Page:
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What do I do when my teen is caught doing drugs?


​​My wife and I recently discovered that our two teenagers, a son (18) and daughter (15), have been smoking marijuana together. Our son was first caught about 2 years ago smoking with his friend. We thought we had handled it and had put him on the right path, but he continues to use episodically. We have tried increasing communication and have had long talks. He's agreed to stop, and he's expressed his goal to go to college and become an architect, but we are now at a point where his mother and I feel, and he has also stated, that he needs help. A few weeks ago, we found out that he had been smoking again for several months and this time, he enlisted the participation of his sister! We took away their stash and started urine testing, but it takes a while for the drug to clear the system so we didn't know until tonight that the positive test results weren't just residual drugs but were confirmation of continued use. We discovered today that they had used again. We are at a loss as to what to do next. What level of consequences should we impose? How do we get them clean and sober, back on track and headed for adulthood without wrecking our family? I hope you can offer something for us for now, given the holiday weekend. I also would appreciate some guidance as to who we can consult for help. Many thanks.


Boys Town - Teens doing drugs

We are glad you have discovered our website and are reaching out tonight. We can appreciate the concern you conveyed in your email regarding your children and their smoking marijuana. Reaching out is the brave and wise thing to do, and we know it is not always easy. 

The ongoing legalization of marijuana in more and more states may lead one, especially youth, to believe that marijuana is not addictive and no big deal. That is just not the case. Marijuana can be addictive and can play a role in addictions to other substances. Given the struggle your children are presenting, they may be looking for emotional and mental escapes – a way of self-medicating. This can be a very dangerous path as you have relayed in your email.  

At this point, it is important that parents stay calm and not engage in arguments with children about the significance of what they are doing. Heated arguments turn into control battels, with little communication. When parents escalate their emotions into an argument, they are being drawn into the youth's drama and out of parenting mode. It is important for kids to communicate in a reasonable fashion as well. When frustration and anger are starting to dominate your conversations, it is time to take a break. Parents need to let kids know the talk can continue when everyone is calmer.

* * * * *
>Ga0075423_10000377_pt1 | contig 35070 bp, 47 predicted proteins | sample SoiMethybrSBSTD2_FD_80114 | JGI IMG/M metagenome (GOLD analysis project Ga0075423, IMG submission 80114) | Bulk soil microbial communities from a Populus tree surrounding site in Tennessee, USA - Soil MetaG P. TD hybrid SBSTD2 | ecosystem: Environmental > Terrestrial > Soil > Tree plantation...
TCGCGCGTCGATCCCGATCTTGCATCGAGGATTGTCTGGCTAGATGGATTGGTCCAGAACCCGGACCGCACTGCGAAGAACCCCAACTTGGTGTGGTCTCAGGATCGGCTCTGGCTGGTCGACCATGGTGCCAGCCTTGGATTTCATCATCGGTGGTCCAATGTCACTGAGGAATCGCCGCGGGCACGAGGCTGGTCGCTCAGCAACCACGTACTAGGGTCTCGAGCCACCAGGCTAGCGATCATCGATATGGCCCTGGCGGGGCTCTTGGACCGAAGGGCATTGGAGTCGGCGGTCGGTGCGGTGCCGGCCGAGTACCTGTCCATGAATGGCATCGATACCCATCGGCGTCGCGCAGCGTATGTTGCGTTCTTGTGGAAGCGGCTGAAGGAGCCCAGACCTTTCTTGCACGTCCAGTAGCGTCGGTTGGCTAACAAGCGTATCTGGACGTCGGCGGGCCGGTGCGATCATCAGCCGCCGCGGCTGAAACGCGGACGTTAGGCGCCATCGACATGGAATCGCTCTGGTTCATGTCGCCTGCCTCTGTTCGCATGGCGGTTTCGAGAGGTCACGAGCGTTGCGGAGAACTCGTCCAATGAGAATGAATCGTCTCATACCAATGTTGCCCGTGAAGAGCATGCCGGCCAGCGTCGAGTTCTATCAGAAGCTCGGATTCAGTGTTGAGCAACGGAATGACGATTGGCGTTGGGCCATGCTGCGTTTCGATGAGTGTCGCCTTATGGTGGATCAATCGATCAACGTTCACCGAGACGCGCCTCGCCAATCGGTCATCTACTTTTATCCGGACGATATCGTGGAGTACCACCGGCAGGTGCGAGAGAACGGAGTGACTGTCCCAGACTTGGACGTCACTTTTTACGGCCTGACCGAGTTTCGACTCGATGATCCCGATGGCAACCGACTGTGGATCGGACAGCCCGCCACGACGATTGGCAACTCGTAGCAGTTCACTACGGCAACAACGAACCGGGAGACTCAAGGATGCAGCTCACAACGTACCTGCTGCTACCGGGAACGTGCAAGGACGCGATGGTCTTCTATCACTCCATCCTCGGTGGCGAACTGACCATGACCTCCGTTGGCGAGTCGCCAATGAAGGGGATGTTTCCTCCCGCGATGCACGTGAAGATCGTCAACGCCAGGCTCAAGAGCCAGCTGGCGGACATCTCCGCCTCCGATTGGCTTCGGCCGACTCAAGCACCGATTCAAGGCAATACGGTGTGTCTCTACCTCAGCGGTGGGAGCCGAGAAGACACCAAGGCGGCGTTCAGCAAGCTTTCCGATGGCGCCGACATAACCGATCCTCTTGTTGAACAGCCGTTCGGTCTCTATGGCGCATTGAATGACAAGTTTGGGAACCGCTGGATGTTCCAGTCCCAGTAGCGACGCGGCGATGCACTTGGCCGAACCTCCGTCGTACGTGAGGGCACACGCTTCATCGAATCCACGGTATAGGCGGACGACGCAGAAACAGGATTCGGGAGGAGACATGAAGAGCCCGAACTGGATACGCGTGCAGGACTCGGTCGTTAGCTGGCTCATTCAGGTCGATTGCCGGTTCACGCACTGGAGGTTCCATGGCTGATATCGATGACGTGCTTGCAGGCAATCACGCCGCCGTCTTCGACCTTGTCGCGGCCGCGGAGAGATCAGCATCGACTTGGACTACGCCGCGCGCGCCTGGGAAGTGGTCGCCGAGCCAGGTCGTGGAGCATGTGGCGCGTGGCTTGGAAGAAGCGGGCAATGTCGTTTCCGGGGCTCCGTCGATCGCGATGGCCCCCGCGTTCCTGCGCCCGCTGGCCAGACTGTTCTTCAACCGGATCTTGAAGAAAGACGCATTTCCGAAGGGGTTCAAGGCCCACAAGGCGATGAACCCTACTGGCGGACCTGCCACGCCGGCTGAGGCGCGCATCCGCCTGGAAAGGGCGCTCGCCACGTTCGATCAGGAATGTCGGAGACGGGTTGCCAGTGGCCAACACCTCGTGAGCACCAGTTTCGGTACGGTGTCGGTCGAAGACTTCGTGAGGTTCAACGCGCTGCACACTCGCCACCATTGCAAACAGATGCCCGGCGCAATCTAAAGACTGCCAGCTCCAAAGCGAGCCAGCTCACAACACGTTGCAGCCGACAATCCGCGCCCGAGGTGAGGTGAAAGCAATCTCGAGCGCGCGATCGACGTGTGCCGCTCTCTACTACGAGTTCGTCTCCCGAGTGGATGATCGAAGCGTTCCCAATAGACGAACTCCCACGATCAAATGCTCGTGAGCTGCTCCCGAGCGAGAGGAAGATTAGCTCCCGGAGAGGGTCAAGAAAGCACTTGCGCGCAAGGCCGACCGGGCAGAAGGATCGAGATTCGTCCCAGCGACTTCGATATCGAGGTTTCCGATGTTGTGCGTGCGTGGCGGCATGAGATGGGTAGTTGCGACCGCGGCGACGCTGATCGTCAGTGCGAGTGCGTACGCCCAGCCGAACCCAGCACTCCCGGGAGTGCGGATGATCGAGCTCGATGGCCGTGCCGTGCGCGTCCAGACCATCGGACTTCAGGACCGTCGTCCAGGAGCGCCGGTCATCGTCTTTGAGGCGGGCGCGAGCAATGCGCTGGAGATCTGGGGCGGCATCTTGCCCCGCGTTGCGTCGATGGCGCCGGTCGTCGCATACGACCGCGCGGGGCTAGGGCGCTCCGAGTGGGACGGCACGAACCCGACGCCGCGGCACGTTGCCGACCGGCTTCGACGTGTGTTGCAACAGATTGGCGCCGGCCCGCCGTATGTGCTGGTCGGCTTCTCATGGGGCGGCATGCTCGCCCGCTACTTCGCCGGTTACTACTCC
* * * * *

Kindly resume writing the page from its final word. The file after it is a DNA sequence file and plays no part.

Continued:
It is important to refrain from judgement at this point; we are looking for clarity. Let children know you love them, and praise the great things they do and how wonderful they are. Yet, relay you are very concerned what they are presenting to you, and the self-defeating dynamic they are demonstrating, which will make it very difficult for them to accomplish their goals now and in the future. Moving forward, this is an issue where there can be support, but no one can do it for them. They need to have a sense of accountability and responsibility if they want to change. Connecting the risk of losing important things to them is important. There needs to be a “what's in it for me" for them to work at changing. We want them to have the “buy-in" and support themselves during this time. 

Parents need to present a unified approach with children. Having a meeting(s) to develop an approach that both parents will support is very important. Supporting one another is also important since it is unlikely there will be a 180-degree change overnight. Being supportive with each other can help you get through what may be some difficult times.   

Professional intervention certainly seems indicated. This could entail counseling, and likely a drug and alcohol evaluation. An internet search for therapists and counselors in Omaha will provide a list, including one from “Psychology Today" that has lists of therapists and counselors in Omaha, areas of specialization and payment options. You could also ask your physician for referrals, or other trusted individuals. During this stressful and challenging time, it is recommended that parents reach out for help through counseling as well. 

We know this is a difficult time for you and please know you are doing the right thing. Stay brave, keep reaching out.